Welcome to Venus
Venus is the second planet away from the Sun and the closest planet to Earth. It is the brightest object in the sky after the Sun and the Moon and can, in the right conditions, be seen during the day! At night, because it is so bright, it is also able to cast shadows! Venus is named after the Roman goddess of Love and Beauty although, if we look closer at Venus, at its poisonous atmosphere and deadly volcanic surface, we soon discover that there is nothing beautiful about the planet. The planet has a thick swirling cloud cover which never clears to reveal the surface. It is only through recent technology that we can see under the clouds and view Venus' landscape.
Venus orbits the Sun at a distance of about 108 million kilometres (67 million miles) and takes 224 days to complete a full trip around it, meaning that a year on Venus is 224 days long.
Although Venus is twice away from the Sun than Mercury is, Venus is actually the hotter planet and the hottest in the solar system. This is because it has a thick atmosphere full of gases which trap heat from the Sun. Instead, the heat stays within the atmosphere and spreads out equally across the entire planet, regardless of whether its day or night time there. The typical temperature on Venus is 471 °C (880 °F), hot enough to melt lead.
Venus has a diameter of 12,104 kilometres (7,721 miles). It is the sixth largest planet in the solar system, and is slightly smaller than its neighbour Earth. The only planets smaller than Venus are Mars (7,918 km/4,212 miles) and Mercury (4,879 km/3,032 miles).
As it is such a similar size to the Sun, and isn't really that much closer to the Sun than Earth is, scientists and astronomers in the past considered Venus to be Earth's twin.. It has only been through uncrewed space missions to Venus that the planet has proved itself to be perhaps the last place you'd ever like to visit. With its acid-filled clouds, suffocated atmosphere and unbearable temperatures, even space crafts that have landed on its surface have only been able survive for an hour or two before getting destroyed by Venus.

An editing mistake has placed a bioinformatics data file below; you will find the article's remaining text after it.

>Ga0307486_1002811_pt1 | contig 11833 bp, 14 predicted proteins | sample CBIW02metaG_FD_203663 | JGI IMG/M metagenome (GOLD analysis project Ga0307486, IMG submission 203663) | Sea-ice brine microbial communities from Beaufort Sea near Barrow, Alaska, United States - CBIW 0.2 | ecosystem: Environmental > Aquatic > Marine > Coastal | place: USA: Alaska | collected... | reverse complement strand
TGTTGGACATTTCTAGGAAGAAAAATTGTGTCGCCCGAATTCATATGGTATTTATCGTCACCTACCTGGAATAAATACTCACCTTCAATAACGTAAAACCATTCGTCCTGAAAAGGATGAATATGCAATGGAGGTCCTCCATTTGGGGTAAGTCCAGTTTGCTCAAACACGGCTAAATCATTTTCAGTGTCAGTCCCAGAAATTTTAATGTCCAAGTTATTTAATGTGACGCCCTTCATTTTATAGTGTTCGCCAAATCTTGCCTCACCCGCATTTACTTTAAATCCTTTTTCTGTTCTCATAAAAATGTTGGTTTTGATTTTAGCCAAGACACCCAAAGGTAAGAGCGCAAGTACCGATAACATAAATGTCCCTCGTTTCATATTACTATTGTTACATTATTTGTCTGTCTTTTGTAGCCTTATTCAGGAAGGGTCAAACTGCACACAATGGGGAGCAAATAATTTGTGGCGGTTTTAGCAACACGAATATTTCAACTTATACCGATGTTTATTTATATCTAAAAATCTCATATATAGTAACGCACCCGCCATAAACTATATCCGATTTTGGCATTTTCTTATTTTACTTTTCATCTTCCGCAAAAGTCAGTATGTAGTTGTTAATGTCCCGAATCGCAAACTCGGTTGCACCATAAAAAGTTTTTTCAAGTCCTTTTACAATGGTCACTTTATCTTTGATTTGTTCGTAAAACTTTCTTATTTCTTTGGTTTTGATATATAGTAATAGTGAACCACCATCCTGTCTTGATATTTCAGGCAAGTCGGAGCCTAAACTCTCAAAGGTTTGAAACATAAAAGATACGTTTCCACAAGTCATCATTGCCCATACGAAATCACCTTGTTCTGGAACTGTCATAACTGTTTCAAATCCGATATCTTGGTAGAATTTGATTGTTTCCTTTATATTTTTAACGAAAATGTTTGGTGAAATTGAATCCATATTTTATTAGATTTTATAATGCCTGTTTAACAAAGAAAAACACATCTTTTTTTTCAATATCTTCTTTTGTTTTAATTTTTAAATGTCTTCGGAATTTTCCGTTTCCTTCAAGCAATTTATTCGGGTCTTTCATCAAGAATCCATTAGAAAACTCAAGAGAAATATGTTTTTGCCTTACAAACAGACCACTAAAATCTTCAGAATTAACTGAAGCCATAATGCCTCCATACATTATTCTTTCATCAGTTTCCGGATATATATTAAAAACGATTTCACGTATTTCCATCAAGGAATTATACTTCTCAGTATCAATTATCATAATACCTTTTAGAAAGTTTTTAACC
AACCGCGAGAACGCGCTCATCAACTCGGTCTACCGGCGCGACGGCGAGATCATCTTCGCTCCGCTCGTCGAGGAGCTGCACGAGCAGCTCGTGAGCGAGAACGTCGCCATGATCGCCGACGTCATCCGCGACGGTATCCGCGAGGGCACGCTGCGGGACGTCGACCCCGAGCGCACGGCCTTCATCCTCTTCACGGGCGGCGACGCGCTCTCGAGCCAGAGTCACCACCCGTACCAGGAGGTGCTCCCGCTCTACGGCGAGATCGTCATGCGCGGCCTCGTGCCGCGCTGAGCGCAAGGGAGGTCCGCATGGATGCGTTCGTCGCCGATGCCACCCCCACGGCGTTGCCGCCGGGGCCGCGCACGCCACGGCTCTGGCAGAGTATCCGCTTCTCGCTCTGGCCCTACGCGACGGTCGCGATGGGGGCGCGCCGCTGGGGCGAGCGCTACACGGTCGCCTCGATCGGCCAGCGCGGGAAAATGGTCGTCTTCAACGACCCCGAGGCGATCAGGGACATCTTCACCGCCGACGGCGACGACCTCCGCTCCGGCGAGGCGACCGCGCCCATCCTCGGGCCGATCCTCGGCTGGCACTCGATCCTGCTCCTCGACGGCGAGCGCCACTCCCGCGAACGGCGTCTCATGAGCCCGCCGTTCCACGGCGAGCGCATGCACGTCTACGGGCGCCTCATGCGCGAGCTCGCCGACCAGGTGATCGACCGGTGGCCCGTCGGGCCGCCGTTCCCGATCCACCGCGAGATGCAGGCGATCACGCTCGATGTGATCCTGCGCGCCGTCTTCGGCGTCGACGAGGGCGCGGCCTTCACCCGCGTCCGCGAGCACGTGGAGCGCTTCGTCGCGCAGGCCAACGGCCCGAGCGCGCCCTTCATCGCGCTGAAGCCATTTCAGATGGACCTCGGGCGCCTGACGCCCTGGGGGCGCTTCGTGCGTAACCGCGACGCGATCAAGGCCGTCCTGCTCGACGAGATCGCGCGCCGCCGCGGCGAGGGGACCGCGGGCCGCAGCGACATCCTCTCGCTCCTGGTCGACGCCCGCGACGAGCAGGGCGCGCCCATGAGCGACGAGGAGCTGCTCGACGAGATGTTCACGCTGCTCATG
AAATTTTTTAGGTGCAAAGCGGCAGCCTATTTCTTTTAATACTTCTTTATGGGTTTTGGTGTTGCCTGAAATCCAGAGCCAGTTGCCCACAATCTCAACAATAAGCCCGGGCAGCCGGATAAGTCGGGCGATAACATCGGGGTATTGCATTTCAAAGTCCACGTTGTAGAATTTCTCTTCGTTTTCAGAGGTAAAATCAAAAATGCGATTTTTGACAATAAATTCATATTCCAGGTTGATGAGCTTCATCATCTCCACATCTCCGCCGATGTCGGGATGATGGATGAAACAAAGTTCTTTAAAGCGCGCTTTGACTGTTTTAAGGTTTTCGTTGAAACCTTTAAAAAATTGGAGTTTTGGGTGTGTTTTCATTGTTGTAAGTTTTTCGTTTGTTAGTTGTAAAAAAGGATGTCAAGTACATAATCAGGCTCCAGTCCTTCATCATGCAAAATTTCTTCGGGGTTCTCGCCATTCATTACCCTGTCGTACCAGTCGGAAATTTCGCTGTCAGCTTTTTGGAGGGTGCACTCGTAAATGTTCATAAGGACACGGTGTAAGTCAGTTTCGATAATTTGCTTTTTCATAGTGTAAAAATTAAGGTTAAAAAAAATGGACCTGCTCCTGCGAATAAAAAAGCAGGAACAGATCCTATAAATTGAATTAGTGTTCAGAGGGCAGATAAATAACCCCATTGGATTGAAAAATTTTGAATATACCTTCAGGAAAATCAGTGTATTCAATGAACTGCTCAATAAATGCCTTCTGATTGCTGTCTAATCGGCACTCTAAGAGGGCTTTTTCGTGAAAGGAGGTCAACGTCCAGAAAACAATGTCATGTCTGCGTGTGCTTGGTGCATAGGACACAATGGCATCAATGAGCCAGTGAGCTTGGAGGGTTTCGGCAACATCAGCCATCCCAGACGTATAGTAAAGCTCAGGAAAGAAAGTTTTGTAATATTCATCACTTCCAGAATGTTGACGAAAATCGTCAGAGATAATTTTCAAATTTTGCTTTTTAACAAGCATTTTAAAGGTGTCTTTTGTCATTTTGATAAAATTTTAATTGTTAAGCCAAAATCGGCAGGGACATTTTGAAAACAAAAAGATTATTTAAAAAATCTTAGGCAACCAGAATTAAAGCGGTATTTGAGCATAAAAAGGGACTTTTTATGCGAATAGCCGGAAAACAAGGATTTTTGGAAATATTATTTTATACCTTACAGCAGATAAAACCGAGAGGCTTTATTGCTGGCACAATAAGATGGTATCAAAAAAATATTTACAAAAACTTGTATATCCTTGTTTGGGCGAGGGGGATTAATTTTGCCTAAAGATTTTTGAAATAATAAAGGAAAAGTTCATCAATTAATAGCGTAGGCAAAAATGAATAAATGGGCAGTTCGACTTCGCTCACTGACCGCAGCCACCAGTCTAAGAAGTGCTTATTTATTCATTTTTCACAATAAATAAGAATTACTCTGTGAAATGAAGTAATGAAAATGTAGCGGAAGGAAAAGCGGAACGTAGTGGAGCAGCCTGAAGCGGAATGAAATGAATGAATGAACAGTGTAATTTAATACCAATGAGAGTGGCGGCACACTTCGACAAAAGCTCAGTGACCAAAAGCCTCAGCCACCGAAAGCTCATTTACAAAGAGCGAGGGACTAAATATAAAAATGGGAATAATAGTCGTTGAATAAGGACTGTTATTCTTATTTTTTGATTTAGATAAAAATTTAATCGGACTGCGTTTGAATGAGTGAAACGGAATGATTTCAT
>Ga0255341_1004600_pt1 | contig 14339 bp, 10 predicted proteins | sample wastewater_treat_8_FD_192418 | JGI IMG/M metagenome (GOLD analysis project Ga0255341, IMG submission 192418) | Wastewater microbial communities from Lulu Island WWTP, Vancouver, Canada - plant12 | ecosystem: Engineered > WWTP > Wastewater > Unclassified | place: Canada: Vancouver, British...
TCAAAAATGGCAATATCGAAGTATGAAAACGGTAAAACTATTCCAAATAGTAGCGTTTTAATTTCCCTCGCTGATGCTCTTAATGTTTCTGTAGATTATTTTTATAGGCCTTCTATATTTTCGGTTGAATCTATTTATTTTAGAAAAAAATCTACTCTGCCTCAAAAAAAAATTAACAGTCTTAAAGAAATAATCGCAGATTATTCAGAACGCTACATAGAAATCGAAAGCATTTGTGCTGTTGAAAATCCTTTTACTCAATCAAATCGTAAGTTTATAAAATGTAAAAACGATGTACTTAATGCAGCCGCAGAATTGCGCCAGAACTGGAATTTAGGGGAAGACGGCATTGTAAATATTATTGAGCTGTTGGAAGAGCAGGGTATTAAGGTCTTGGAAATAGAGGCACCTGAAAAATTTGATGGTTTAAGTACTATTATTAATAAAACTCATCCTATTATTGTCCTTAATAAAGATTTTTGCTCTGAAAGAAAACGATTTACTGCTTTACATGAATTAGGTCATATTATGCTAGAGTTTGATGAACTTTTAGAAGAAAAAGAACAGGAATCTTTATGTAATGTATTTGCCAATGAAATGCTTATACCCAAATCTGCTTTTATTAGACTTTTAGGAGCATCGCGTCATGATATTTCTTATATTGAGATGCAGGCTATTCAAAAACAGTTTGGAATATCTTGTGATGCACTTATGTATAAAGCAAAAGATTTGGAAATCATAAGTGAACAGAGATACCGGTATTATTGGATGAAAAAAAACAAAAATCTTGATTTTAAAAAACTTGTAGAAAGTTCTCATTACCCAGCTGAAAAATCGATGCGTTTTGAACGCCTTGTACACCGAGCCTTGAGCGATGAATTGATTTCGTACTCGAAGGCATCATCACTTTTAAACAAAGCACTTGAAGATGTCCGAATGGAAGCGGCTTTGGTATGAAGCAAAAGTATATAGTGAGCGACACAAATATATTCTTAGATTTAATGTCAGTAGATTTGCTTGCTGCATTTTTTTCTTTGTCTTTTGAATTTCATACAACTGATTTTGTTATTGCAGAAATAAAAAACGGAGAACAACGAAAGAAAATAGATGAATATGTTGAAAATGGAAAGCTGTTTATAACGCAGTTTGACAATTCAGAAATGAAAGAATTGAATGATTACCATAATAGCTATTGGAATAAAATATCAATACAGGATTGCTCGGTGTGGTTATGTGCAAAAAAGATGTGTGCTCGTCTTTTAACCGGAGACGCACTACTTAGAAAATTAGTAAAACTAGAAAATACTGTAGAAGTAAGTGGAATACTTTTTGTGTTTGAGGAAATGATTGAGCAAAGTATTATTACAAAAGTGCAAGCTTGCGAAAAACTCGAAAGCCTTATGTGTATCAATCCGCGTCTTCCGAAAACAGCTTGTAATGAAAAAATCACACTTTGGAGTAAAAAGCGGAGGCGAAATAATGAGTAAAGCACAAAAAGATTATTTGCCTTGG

All planets spin on an axis, an imaginary line that runs through the centre of them. The length of time it takes for a planet to spin once on its axis determines the length of a day on that planet. As Earth takes around 24 hours to spin once on its axis, a day on Earth is 24 hours long. Most other planets spin fairly quickly too. Mars takes just under 25 hours to spin once, Jupiter almost 10 hours, Saturn nearly 11 hours, and Uranus and Neptune take 17 hours and 16 hours. Mercury and Venus are very different though. Mercury takes 59 DAYS to spin once on its axis. That may seem a lot, but it's nothing compared with Venus which takes 243 days!
This slow rotation of Venus is interesting because it means that a day on Venus is actually longer than its year. The 243 days it takes for Venus to spin on its axis is longer than the 224 days it takes for the planet to complete a full journey around the Sun. Imagine trying to work out how old you are if you lived on Venus!
Venus stands out from most of the other planets in another way. As well as spinning slowly, it also spins backwards! Most planets spin in an anti-clockwise direction. The two exceptions are Uranus and Venus which both spin in a clockwise direction. Scientists use the word "retrograde" to describe this kind of rotation.
The reason for Venus' slow and backwards rotation are not really understood. Quite possibly, it did once rotate in a similar way to the rest of the planets but something very large collided with it in its early existence and the impact was so great that its speed and direction of rotation was forever disturbed. Slightly less exciting but harder to explain is that it's partially tidally locked with the Sun, so doesn't really rotate. This is a bit like how the Moon orbits the Sun. Another theory is that the planet does actually spin in the correct direction, it's just upside-down! Confusing!!